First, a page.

Friday, November 21, 2014

JCY worker-Employer Dispute? JCY did no wrong? Do we need an independent investigation?

Most disturbing when the Malaysian government can come out and say that the Employer has done no wrong.  Would anyone believe that workers will come out and protest for no reason?

Were there no 'torture'  -alleged forcing workers to play volleyball with stones...?

I believe that it was all a matter between workers and their employer   - it should not have involved the police....let alone the Home should have been an issue under the ambit of the Minister of Human Resources.

Good that MTUC has come out challenging the statement of the Deputy Minister in Parliament....


Is gov't sweeping JCY riots under the carpet

COMMENT The Malaysian Trades Union Congress is alarmed at the manner in which the issue of JCY HDD Technology Sdn Bhd (JCY) foreign workers' industrial action is being swept under the carpets by the police.

MTUC is disappointed with Deputy Home Minister Wan Junaidi Wan Jaafar's statement in the Dewan Rakyat that industrial action taken by JCY foreign workers was due to misunderstanding among the foreign workers themselves, especially since this claim is not supported by any facts.

On Sep 4, 2014, we wrote to the Human Resources Ministry to hold a tripartite meeting to discuss the issues raised by JCY’s workers. However, despite several follow-up calls to the ministry, to date our request has fallen on deaf ears.

Our Johor division officers on the ground, who have been following the case closely with some of JCY’s migrant workers, have been informed by the workers that their protest escalated when one of JCY’s staff provoked them by throwing stones at the workers when they refused to engage in a game of throwing stones at one another at their workplace at Kulaijaya.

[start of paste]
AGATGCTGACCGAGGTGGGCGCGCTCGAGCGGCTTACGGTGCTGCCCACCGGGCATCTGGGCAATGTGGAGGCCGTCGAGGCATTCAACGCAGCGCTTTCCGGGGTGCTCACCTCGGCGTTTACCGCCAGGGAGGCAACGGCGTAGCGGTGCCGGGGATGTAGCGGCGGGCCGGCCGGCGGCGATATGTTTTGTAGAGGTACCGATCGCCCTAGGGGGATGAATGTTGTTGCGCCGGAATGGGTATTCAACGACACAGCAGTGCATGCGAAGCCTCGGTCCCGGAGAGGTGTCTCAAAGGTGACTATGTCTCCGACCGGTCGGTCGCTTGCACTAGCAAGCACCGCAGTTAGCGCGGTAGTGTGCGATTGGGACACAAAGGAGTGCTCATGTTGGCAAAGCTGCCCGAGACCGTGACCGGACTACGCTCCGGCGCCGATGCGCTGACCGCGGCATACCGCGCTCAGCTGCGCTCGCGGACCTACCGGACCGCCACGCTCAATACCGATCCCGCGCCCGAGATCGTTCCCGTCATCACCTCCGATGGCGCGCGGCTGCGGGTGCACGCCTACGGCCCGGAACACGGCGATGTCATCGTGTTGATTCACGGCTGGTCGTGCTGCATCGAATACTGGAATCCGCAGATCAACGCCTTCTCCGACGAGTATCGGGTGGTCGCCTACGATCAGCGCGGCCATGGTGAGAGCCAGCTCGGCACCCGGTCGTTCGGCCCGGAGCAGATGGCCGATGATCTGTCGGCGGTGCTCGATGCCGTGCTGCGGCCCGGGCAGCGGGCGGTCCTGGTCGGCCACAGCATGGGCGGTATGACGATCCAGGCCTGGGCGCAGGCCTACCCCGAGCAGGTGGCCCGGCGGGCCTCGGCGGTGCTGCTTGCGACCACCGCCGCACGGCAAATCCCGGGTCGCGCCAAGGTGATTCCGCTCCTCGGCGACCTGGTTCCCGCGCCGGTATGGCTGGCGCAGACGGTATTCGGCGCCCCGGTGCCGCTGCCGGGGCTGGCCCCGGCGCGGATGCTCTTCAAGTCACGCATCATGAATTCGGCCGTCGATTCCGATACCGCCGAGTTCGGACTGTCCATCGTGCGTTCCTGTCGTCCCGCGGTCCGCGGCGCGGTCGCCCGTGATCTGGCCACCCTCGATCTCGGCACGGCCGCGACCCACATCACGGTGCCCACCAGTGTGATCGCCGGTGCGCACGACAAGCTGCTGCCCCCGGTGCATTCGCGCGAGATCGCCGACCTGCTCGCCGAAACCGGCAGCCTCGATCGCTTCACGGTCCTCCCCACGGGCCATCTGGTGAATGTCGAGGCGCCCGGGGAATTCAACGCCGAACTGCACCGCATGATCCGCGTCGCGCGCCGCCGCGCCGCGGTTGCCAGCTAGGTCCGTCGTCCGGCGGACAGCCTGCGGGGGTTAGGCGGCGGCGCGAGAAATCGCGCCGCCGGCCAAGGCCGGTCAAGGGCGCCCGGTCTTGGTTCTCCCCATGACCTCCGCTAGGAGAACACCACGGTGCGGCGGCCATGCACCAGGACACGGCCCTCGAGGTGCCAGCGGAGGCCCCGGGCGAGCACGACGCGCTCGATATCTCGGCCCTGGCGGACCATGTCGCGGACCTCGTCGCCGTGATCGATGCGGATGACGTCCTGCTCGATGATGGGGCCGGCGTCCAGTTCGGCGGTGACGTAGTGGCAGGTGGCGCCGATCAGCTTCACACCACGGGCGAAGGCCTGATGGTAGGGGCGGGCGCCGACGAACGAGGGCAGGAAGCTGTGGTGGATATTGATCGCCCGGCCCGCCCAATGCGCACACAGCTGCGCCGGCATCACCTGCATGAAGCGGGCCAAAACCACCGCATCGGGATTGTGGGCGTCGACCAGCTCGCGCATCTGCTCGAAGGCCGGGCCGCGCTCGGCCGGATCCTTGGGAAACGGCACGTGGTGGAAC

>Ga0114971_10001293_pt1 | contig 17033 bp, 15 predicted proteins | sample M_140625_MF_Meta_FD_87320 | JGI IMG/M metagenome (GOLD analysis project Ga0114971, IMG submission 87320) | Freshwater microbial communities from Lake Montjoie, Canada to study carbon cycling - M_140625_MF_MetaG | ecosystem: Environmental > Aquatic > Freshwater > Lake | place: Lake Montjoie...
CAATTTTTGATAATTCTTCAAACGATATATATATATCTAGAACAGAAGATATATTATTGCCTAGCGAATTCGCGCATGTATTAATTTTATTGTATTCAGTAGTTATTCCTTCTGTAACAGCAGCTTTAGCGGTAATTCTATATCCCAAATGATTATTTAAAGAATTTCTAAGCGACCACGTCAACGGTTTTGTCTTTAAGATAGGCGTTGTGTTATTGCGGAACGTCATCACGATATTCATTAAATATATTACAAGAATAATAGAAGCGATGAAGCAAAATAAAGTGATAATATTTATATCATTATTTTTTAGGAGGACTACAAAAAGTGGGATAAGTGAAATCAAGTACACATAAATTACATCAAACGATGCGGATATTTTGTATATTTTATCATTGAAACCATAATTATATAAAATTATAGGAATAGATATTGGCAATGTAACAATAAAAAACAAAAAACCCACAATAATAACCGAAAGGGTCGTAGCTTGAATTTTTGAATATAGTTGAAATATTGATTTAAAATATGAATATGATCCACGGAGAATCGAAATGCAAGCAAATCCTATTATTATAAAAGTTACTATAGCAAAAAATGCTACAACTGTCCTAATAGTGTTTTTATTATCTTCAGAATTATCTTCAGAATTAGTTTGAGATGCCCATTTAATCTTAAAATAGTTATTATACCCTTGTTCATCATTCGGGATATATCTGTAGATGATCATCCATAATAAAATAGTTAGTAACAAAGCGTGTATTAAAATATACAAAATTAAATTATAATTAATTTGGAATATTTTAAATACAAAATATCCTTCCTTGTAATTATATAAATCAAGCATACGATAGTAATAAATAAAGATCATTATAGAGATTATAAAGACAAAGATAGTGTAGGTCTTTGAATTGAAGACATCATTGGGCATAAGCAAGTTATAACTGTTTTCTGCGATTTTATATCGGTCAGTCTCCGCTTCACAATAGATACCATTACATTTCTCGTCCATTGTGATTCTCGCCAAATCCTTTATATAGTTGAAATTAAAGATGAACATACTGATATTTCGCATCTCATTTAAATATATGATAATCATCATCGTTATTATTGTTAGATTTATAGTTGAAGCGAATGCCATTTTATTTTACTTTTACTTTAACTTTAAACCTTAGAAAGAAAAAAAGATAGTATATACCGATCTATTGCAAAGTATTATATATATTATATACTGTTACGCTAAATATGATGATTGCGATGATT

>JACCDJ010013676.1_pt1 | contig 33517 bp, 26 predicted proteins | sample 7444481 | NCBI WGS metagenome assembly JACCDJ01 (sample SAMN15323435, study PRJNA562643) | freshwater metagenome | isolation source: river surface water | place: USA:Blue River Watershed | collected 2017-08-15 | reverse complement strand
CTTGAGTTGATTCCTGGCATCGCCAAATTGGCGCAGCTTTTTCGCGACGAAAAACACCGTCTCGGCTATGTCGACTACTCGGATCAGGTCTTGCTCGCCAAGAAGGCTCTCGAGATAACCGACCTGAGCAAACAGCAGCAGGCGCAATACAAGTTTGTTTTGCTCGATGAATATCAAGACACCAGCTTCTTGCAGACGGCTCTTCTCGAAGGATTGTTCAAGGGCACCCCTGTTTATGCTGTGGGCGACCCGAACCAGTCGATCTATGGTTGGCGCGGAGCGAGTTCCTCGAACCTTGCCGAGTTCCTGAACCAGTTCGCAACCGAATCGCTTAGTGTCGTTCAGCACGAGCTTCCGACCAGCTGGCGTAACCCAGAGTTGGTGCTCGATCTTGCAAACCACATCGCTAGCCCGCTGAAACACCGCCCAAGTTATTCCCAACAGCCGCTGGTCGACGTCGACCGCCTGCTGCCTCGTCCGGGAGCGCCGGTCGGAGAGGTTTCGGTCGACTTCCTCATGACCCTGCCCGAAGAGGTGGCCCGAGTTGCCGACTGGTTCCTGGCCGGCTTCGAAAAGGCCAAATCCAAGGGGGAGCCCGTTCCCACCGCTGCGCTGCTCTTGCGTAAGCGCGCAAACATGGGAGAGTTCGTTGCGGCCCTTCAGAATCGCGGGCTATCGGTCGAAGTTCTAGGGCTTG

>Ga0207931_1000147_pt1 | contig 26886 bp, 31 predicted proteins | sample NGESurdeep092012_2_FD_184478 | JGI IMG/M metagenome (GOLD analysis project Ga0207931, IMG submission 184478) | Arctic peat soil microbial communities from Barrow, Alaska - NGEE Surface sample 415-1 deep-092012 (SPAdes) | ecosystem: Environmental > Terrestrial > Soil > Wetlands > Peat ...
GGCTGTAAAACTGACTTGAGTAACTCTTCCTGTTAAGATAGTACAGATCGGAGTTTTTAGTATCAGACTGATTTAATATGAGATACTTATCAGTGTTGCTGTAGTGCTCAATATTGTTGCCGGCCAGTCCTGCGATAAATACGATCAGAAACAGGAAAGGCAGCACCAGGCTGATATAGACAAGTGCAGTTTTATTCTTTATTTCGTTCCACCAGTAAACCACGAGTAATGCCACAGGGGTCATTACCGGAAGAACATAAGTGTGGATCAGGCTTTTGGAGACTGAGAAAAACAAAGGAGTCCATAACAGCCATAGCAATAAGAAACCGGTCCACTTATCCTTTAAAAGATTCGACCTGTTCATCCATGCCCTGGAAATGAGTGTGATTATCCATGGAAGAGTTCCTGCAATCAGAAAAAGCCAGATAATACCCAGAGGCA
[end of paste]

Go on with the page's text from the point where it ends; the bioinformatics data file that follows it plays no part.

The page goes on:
Initially a group of about 20 workers were forcefully moved to Kulaijaya for participating in the industrial action in Tebrau over the death of their coworker who had complained of having difficulty in breathing.

In Kulaijaya, they were forced to play a game of “volleyball with stones” as a form of punishment for taking part in the said incident.

'Management ignored concerns'

According to the workers, they resorted to industrial action as they were dissatisfied with the manner in which the management handled their grievances.

Their concerns regarding their health, work conditions, poor hostel facilities, calculation of overtime, not adhering to off days entitlement, unfair deductions in their salaries and low compensation for accident and injuries, were ignored by the management.

Furthermore, the workers were also displeased with the attitude of the management, such as for beating them for minor mistakes, and not treating them with dignity and respect.

The workers claimed that their concerns at the workplace worsened over the years and therefore they were left with no other option but to resort to industrial action.

Clearly the police had failed to address and neglected the issues concerning the workers at their workplace.

The police investigation only concentrated on one side of the incident.

This not only raises concerns on the confidence in and the credibility of the police investigation but also raises the issues of bias in the investigation process, especially in the absence of a  transparent and independent inquiry.